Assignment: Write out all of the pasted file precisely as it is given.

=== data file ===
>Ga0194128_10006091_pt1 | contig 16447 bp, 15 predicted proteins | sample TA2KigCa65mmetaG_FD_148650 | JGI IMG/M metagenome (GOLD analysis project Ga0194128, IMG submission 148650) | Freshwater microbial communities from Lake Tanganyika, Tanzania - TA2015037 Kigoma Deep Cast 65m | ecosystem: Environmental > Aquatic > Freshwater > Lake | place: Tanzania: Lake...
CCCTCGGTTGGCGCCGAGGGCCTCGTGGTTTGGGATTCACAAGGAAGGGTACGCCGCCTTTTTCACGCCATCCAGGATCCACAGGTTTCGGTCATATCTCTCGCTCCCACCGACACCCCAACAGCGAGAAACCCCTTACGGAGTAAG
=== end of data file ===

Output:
>Ga0194128_10006091_pt1 | contig 16447 bp, 15 predicted proteins | sample TA2KigCa65mmetaG_FD_148650 | JGI IMG/M metagenome (GOLD analysis project Ga0194128, IMG submission 148650) | Freshwater microbial communities from Lake Tanganyika, Tanzania - TA2015037 Kigoma Deep Cast 65m | ecosystem: Environmental > Aquatic > Freshwater > Lake | place: Tanzania: Lake...
CCCTCGGTTGGCGCCGAGGGCCTCGTGGTTTGGGATTCACAAGGAAGGGTACGCCGCCTTTTTCACGCCATCCAGGATCCACAGGTTTCGGTCATATCTCTCGCTCCCACCGACACCCCAACAGCGAGAAACCCCTTACGGAGTAAG